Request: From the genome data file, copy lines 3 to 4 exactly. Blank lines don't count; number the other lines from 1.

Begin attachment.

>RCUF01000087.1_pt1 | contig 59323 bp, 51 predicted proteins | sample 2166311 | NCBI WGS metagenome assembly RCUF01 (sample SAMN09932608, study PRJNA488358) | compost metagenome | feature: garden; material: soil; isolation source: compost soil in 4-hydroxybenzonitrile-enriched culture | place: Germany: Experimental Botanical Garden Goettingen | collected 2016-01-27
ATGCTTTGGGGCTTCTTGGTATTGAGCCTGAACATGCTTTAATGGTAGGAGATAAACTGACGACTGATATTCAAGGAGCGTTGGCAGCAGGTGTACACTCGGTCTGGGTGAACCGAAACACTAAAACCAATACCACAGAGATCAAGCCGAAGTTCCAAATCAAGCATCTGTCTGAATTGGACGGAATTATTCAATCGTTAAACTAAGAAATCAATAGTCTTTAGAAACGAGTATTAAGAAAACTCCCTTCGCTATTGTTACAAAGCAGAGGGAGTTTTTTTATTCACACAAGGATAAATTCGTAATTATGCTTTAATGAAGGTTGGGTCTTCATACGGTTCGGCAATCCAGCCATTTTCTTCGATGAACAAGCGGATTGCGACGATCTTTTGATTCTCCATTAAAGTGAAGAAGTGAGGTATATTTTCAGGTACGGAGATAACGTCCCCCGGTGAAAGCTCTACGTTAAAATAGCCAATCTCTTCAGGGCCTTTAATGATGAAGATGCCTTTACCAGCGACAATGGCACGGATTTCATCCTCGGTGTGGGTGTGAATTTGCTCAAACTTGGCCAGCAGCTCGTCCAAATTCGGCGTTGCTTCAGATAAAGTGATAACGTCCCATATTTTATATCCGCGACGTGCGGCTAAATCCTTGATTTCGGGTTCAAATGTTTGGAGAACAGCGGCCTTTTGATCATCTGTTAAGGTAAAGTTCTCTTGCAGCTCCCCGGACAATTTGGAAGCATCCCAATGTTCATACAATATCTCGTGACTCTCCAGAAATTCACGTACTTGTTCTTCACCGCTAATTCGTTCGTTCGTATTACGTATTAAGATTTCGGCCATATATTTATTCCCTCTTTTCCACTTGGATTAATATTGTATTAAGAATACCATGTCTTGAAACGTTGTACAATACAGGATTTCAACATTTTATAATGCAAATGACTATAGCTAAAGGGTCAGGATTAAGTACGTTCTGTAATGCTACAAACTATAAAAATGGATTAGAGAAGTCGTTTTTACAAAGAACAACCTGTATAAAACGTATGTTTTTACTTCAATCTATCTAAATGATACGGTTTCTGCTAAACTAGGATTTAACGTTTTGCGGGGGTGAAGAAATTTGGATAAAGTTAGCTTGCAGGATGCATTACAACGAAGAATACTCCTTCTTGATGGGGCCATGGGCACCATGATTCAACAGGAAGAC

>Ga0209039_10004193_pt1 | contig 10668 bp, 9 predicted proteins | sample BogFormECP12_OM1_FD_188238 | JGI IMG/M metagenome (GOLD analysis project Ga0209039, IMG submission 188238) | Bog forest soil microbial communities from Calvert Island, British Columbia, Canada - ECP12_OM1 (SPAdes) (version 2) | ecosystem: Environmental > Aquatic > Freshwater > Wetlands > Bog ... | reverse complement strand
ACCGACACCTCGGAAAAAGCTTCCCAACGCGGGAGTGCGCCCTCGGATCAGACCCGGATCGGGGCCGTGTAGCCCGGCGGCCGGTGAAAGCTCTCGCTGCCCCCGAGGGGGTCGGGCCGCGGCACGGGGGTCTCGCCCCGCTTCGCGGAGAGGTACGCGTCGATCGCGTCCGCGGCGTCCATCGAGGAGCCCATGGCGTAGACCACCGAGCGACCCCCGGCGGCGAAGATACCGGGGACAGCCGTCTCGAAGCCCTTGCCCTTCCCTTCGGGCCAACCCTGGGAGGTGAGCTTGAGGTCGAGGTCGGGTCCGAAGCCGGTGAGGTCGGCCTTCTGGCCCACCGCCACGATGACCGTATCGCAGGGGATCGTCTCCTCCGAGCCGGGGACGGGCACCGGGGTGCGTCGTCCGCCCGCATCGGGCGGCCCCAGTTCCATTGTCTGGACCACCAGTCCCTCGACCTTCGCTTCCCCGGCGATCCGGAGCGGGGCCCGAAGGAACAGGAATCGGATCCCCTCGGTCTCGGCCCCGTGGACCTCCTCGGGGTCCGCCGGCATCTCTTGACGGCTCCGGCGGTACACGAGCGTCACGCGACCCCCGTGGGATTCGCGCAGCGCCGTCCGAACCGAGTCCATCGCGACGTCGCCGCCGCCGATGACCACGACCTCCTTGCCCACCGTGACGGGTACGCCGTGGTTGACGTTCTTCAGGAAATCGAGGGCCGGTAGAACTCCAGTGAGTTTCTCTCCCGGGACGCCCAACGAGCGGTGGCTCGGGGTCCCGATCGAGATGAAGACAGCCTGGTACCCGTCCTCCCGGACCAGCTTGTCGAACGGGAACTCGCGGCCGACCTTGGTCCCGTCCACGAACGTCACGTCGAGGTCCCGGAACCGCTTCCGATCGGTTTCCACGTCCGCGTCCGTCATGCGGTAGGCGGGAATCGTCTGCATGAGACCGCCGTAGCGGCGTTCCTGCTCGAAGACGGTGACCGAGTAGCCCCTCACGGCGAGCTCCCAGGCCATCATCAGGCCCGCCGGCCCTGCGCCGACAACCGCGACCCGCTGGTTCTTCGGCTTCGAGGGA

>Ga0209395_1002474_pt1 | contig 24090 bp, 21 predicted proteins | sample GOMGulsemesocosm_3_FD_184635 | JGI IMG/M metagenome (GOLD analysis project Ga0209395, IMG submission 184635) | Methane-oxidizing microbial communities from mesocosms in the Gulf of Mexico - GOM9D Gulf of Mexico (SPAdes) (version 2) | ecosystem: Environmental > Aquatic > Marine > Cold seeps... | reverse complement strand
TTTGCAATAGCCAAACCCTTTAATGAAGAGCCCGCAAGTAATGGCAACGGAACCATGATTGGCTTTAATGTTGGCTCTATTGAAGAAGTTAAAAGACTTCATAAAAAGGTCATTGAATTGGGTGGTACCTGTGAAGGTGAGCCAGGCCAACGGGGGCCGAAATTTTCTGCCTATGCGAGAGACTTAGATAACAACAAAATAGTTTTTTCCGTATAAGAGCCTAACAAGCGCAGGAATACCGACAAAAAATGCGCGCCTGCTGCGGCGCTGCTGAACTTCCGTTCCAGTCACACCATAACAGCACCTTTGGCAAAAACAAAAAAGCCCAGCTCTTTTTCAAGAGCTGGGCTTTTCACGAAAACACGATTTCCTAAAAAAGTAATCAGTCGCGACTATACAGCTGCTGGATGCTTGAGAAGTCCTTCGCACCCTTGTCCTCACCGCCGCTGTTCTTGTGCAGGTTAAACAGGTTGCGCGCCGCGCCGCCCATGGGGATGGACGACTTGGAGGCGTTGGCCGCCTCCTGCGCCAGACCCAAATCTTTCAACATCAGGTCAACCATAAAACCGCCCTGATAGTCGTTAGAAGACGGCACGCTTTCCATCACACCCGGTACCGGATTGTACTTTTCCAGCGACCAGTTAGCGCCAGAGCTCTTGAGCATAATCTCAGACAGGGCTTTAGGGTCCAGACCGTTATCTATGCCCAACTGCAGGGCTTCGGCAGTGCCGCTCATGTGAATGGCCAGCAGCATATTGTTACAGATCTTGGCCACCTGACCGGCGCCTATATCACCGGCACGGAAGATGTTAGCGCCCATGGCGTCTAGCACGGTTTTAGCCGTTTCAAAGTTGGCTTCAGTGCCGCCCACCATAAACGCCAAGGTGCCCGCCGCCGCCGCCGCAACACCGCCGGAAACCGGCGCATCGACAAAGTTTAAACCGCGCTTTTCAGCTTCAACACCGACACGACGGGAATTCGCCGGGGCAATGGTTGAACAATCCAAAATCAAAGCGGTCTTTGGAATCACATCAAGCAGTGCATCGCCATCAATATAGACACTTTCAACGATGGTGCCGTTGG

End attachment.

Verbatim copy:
>Ga0209039_10004193_pt1 | contig 10668 bp, 9 predicted proteins | sample BogFormECP12_OM1_FD_188238 | JGI IMG/M metagenome (GOLD analysis project Ga0209039, IMG submission 188238) | Bog forest soil microbial communities from Calvert Island, British Columbia, Canada - ECP12_OM1 (SPAdes) (version 2) | ecosystem: Environmental > Aquatic > Freshwater > Wetlands > Bog ... | reverse complement strand
ACCGACACCTCGGAAAAAGCTTCCCAACGCGGGAGTGCGCCCTCGGATCAGACCCGGATCGGGGCCGTGTAGCCCGGCGGCCGGTGAAAGCTCTCGCTGCCCCCGAGGGGGTCGGGCCGCGGCACGGGGGTCTCGCCCCGCTTCGCGGAGAGGTACGCGTCGATCGCGTCCGCGGCGTCCATCGAGGAGCCCATGGCGTAGACCACCGAGCGACCCCCGGCGGCGAAGATACCGGGGACAGCCGTCTCGAAGCCCTTGCCCTTCCCTTCGGGCCAACCCTGGGAGGTGAGCTTGAGGTCGAGGTCGGGTCCGAAGCCGGTGAGGTCGGCCTTCTGGCCCACCGCCACGATGACCGTATCGCAGGGGATCGTCTCCTCCGAGCCGGGGACGGGCACCGGGGTGCGTCGTCCGCCCGCATCGGGCGGCCCCAGTTCCATTGTCTGGACCACCAGTCCCTCGACCTTCGCTTCCCCGGCGATCCGGAGCGGGGCCCGAAGGAACAGGAATCGGATCCCCTCGGTCTCGGCCCCGTGGACCTCCTCGGGGTCCGCCGGCATCTCTTGACGGCTCCGGCGGTACACGAGCGTCACGCGACCCCCGTGGGATTCGCGCAGCGCCGTCCGAACCGAGTCCATCGCGACGTCGCCGCCGCCGATGACCACGACCTCCTTGCCCACCGTGACGGGTACGCCGTGGTTGACGTTCTTCAGGAAATCGAGGGCCGGTAGAACTCCAGTGAGTTTCTCTCCCGGGACGCCCAACGAGCGGTGGCTCGGGGTCCCGATCGAGATGAAGACAGCCTGGTACCCGTCCTCCCGGACCAGCTTGTCGAACGGGAACTCGCGGCCGACCTTGGTCCCGTCCACGAACGTCACGTCGAGGTCCCGGAACCGCTTCCGATCGGTTTCCACGTCCGCGTCCGTCATGCGGTAGGCGGGAATCGTCTGCATGAGACCGCCGTAGCGGCGTTCCTGCTCGAAGACGGTGACCGAGTAGCCCCTCACGGCGAGCTCCCAGGCCATCATCAGGCCCGCCGGCCCTGCGCCGACAACCGCGACCCGCTGGTTCTTCGGCTTCGAGGGA